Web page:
James P. Brinker’s West of Hue: Down the Yellow Brick Road (BookSurge, 354 pp., $20.99 paper, $2.99, Kindle) is a Vietnam War memoir that centers on the author’s tour of duty with a recon platoon in the 101st Airborne Division’s 2/502 Infantry Regiment “Strike Force” Battalion. Brinker went to Vietnam in December 1969 and put in eleven months in Vietnam, eight of them in the jungle.
Brinker spent his last three months as a mail clerk, bartender, and training sergeant. It was hard for him to adjust to being a REMF, but he coped. It took some digging to find out, as Brinker is modest about medals he received, but he was awarded a chest full of them, including three Bronze stars with “V” device.
The men in his recon platoon were the only troops in his battalion who wore full woodland camouflage. Serving as the eyes and ears of the battalion, the platoon searched out the enemy, then let the line companies do the hard work—at least in theory. In practice, it seldom worked out that way.
Brinker was allergic to bamboo, so he should not even have been in Vietnam. He developed a serious rash from the bamboo he encountered daily until his unit moved West of Hue into the bamboo-less high mountains. Of course, there were worse things than bamboo there: plenty of the enemy, along with snakes, leeches, centipedes, crocodiles, and tigers.
Brinker tries hard to describe what it was like to be in combat. He “was too busy to actually react except in the basic human instinct to stay alive, ” he writes, as he tried to strike “a balance between excessive fear and over-zealous bravery.”
In the recon platoon Brinker was often both the forward observer and radio operator. It didn’t take him long before he was “no longer a nice innocent farm boy from the Heartland.” Brinker tells us that he “started to get bloodthirsty and totally fearless, which had never been in my character before. Now it remained embedded in me like a huge war scar.”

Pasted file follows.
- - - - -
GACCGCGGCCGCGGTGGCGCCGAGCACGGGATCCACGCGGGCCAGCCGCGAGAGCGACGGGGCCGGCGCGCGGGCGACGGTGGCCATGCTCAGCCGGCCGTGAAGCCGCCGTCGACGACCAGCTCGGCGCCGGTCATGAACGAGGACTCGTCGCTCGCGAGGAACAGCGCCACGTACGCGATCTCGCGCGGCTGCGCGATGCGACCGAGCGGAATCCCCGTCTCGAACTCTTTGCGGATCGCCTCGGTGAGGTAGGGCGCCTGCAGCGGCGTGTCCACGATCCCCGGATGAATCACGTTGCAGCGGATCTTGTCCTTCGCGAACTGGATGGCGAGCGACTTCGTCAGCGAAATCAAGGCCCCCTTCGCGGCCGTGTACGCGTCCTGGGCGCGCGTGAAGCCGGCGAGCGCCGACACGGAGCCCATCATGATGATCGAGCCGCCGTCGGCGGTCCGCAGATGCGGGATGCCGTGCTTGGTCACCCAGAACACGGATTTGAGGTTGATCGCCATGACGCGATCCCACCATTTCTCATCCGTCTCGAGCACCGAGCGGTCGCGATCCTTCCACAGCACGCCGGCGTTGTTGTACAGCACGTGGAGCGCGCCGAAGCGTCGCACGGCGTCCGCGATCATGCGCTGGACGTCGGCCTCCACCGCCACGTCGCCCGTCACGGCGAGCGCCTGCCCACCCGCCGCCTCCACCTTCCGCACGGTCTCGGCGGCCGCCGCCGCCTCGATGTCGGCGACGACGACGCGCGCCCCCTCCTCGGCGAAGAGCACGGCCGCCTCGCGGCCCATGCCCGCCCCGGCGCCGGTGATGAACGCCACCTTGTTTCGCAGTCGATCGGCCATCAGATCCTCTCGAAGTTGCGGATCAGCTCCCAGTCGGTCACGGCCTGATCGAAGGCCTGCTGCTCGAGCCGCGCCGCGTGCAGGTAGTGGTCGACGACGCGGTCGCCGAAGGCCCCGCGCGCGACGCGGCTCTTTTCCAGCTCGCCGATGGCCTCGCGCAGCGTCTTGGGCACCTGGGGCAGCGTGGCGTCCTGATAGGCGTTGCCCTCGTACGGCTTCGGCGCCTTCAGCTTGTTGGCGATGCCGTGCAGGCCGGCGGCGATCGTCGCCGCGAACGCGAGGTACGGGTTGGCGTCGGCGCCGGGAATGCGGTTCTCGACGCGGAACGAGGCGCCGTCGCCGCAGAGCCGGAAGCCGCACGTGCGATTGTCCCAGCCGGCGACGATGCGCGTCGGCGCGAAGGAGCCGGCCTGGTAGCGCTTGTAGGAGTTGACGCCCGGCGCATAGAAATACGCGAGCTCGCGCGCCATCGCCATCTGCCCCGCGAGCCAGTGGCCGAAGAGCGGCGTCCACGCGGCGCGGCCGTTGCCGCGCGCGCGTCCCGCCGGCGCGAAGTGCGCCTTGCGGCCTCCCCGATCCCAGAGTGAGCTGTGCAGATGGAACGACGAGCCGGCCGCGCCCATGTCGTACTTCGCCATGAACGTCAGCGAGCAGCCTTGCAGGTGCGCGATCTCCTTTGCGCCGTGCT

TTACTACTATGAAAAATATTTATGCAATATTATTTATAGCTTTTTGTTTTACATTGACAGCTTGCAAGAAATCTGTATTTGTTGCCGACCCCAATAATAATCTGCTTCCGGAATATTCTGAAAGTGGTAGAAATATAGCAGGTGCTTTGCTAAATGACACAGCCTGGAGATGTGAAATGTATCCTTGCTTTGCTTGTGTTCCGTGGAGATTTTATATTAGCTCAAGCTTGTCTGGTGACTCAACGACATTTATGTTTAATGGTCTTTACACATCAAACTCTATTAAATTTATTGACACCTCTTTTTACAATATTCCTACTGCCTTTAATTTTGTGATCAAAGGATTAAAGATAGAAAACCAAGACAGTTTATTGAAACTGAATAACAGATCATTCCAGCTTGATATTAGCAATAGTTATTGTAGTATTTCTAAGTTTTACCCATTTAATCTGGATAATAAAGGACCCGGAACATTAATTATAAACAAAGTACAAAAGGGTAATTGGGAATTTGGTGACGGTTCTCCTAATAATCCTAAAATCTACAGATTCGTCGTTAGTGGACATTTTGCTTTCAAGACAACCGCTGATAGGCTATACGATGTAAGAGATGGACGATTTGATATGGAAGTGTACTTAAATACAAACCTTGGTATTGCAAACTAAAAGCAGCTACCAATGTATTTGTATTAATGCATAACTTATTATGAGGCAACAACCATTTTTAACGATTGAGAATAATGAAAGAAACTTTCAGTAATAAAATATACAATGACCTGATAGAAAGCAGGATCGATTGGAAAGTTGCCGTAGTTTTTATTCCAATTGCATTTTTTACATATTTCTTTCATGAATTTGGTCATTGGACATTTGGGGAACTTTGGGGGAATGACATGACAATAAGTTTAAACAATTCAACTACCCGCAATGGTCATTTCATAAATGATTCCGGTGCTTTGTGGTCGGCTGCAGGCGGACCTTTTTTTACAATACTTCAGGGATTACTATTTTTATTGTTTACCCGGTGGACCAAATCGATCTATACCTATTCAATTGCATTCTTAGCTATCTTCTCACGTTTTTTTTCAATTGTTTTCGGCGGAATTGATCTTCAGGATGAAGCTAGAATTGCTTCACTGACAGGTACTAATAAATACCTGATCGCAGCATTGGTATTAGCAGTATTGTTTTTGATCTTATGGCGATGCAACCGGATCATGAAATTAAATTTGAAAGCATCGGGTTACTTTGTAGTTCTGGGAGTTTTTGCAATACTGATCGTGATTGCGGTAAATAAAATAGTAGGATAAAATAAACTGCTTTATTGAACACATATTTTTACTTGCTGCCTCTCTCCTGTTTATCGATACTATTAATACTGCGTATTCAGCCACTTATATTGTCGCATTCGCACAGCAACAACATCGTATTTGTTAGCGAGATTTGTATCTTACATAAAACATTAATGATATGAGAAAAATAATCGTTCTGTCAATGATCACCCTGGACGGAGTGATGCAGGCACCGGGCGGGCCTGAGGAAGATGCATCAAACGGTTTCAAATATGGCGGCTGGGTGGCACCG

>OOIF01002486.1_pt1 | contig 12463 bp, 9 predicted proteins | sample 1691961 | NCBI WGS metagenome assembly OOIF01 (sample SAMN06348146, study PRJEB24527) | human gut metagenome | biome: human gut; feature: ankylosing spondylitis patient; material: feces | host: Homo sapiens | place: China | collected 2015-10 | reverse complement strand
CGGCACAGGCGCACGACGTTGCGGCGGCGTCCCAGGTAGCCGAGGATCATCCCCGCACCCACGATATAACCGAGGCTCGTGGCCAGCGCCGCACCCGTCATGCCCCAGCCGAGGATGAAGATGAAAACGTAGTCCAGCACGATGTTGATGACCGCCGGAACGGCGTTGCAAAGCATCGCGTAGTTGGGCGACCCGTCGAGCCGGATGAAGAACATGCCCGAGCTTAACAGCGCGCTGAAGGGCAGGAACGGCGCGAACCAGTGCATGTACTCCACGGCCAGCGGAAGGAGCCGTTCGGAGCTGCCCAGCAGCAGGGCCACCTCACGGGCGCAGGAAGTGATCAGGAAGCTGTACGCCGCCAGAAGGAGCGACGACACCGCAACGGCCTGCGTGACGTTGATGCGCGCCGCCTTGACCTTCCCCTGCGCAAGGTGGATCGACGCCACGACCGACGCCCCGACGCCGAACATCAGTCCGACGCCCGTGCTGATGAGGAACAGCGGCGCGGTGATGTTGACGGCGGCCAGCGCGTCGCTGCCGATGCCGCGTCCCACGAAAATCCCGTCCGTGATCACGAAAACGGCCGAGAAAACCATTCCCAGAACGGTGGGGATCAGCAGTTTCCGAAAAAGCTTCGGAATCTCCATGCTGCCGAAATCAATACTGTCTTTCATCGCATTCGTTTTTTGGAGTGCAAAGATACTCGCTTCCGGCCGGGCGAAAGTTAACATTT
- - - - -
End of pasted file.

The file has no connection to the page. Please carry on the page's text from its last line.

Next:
He explains that the mission of the military is to close with and kill the enemy. At one point he says they were shooting away like “the team of John Wayne and Audie Murphy.” Later he pooh-poohs somebody who tries “shooting from the hip, John Wayne style.” At one point, he notes that the combat he experienced “was just like the movies starring John Wayne.”
Brinker deals with many of the same subjects that Vietnam War infantry memoirs tend to focus on: the black syph; Agent Orange; what he calls “grunt mode” or numbness from the war; the song, “We Gotta Get Out of This Place;” the My Lai Massacre; and how those events colored the hometown reaction to Vietnam veterans.
Brinker says that by going back home to Iowa, he “would be back at the bottom of the heap again as an unwanted Vietnam veteran.”
I totally get that, as I felt that in Seattle when I returned. He says it became “fashionable” to spit on Vietnam veterans upon their return, but then notes that he “never personally saw spitting or heard any negative comments at the airports.” I thank him for that honesty.
Brinker criticizes John Kerry “and the leftist establishment” who started to “negatively stereotype Vietnam vets.” Brinker ends with a statement “We fought a good fight then and won from a military perspective.”
What military perspective was that? I have read that before in Vietnam War memoirs, but I have not seen any research to support that point of view. It seems more a feeling than a fact.
The book could have used an editor and proofreader. Often sentences end without a period. Words that need capital letters don’t get them, and two words sometimes run together.
Still, Brinker has written a worthy memoir that I enjoyed reading. I recommend it to anyone who is curious about the life in Vietnam of a recon team and has thick skin about the finer points of punctuation.